Wednesday, February 4, 2015

On the Eighth Day of Christmas bestie gave to me,
the Plaza Hotel Christmas tree.

A word about The Plaza Hotel. This place is fancy. Under the history tab of their website, they claim that someone once said, "Nothing unimportant ever happens at The Plaza." And considering that less than a week after we visited, Prince William and Princess Kate would be calling The Plaza home during their stay in New York, I'm sure that's true.

The Plaza is located at Fifth Avenue and Central Park South and first opened its doors in 1907. It was designed to be the most luxurious hotel in the world. Its 19 floors reached skyscraper status in those days and the $12 million price tag was unfathomable. Over 1600 crystal chandeliers were installed and the largest ever single order for gold-encrusted china was ordered from L. Straus & Sons. Naturally, the super-wealthy and famous wanted to live there and so Mr. and Mrs. Alfred Vanderbilt were the first to sign in. If you only wanted to stay one night, that would've been $2.50 out of your pocket; a hefty sum when the average wage was 50 cents per day.

The Plaza has also served as the set for several movies, the first being Alfred Hitchcock's North By Northwest (which I saw in a high school film class but failed to appreciate it as I would now so it's on my to-do list). The Way We Were, The Great Gatsby, Funny Girl, Cotton Club, Barefoot in the Park, Crocodile Dundee I and II and Home Alone 2 were filmed on this location, as well. The Plaza received its designation as a NYC landmark in 1969 and is the only hotel in the city to be listed on the register of National Historic Landmarks.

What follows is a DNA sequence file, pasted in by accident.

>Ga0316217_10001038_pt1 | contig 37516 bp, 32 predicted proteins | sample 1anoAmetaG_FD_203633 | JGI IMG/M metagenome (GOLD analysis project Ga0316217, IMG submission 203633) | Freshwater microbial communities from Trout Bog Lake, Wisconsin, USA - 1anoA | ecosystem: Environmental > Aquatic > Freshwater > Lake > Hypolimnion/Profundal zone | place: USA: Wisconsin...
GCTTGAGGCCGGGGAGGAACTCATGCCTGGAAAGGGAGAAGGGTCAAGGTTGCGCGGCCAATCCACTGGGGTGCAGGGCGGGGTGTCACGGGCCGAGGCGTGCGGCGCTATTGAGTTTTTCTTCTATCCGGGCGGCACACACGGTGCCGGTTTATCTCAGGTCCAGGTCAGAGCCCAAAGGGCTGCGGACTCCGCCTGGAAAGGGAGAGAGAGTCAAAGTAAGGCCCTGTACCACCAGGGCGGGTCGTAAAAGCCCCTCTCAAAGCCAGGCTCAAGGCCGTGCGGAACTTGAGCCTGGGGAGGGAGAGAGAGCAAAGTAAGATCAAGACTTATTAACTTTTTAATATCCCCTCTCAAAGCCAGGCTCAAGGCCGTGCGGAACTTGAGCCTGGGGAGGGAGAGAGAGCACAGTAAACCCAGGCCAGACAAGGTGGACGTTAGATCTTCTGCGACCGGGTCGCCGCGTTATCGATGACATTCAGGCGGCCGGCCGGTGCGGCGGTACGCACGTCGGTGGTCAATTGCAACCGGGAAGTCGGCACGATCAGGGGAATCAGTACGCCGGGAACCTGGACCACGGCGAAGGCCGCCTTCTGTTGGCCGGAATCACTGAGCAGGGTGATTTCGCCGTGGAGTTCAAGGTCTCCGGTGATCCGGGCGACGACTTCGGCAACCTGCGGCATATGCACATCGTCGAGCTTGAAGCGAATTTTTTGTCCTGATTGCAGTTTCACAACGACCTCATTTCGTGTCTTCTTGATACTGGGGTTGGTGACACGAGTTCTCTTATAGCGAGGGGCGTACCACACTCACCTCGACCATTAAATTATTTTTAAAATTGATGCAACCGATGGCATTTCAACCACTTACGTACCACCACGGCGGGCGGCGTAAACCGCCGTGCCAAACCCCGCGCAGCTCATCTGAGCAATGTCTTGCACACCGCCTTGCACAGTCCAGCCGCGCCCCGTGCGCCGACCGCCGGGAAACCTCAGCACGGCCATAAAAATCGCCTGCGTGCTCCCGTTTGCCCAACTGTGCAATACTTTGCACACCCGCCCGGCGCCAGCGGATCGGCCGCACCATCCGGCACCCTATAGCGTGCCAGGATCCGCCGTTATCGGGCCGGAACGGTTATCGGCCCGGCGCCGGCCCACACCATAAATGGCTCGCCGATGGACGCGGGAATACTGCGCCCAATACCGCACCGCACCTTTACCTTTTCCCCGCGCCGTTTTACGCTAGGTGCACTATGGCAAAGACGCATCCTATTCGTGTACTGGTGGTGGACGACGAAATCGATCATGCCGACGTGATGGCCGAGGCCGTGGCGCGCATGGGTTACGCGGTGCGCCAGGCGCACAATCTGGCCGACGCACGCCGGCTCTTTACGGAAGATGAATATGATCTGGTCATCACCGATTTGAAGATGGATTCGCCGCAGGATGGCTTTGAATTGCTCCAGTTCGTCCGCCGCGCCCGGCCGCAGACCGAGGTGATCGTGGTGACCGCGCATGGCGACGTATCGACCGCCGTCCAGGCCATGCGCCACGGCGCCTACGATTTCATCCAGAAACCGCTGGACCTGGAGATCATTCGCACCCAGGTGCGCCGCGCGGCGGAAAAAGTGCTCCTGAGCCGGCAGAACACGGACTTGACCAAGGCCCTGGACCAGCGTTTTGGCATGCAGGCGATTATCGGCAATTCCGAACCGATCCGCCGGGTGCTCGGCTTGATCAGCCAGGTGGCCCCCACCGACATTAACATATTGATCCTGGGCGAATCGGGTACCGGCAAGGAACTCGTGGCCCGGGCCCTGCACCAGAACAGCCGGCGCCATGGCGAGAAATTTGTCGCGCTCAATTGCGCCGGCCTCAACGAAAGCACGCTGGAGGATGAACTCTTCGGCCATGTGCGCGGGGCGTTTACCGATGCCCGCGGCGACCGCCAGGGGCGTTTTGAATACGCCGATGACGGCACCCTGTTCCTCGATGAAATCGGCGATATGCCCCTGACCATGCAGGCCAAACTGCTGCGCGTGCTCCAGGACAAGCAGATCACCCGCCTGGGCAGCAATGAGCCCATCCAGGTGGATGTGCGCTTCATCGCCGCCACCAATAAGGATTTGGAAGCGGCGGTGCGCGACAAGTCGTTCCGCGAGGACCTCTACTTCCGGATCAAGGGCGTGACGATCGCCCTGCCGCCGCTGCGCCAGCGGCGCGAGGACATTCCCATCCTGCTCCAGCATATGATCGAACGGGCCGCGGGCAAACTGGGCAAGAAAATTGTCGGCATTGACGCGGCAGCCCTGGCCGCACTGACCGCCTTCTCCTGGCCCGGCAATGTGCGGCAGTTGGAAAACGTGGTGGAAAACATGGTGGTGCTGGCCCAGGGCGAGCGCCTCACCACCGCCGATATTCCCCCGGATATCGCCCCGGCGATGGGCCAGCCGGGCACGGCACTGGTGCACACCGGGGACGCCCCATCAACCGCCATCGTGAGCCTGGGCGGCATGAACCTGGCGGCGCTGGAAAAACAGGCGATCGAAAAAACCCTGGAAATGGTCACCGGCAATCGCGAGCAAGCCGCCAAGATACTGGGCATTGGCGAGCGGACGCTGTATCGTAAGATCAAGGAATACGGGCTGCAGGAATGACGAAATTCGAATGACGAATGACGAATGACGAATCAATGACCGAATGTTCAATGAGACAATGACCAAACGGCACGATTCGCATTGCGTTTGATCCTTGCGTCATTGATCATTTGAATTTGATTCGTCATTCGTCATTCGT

Today, the hotel continues its dedication to luxury by providing a free iPad in each room, which can be used to communicate with the concierge, order room service, arrange wake up calls and even print boarding passes. Bathrooms feature 24-karat gold plated fixtures and handcrafted solid marble vanities, designed especially for The Plaza. And if you get hungry, there are several restaurants downstairs where you can grab some grub or a drink, including The Palm Court, The Rose Club, The Champagne Bar and The Plaza Food Hall (y'know, for the rest of us). The Palm Court hosts an afternoon tea (with or without champagne) that comes with a multi-level tray of finger foods. Well..."finger foods" sounds a bit barbaric. Really, it's outrageously expensive and delicate bites that you put into your mouth using your fingers. The "New Yorker" afternoon tea (bagels and lox, chicken salad, egg salad, etc.) runs about $65 and the Champagne Tea (foie gras, lobster, peekytoe crab - confession: I don't even know what peekytoe crab is but I'm envisioning a bunch of 8-toed crab running amok in the kitchen) rings up at $105. I know...steep.

But so worth it just one time...preferably when you're old enough to appreciate the food more than the champagne and have the time to sit and enjoy instead of treating it as a rest stop between 2 other tourist destinations.

The first time I visited Shana, I stayed for 10 days. Neal was deployed and Blue was nothing but a hope and a prayer at that point. I was self-employed and only working part part part time. I saw an opportunity. Shana, as always, had planned a perfect itinerary of sight-seeing, exquisite dining and down time. Tea at The Plaza was on that list. I wore a dress with a petticoat and a flower in my hair and off we went. And it was truly amazing for a country girl to dine in such an opulent setting. As well-traveled as I was, it still felt luxuriously foreign. And I've thought about it ever since.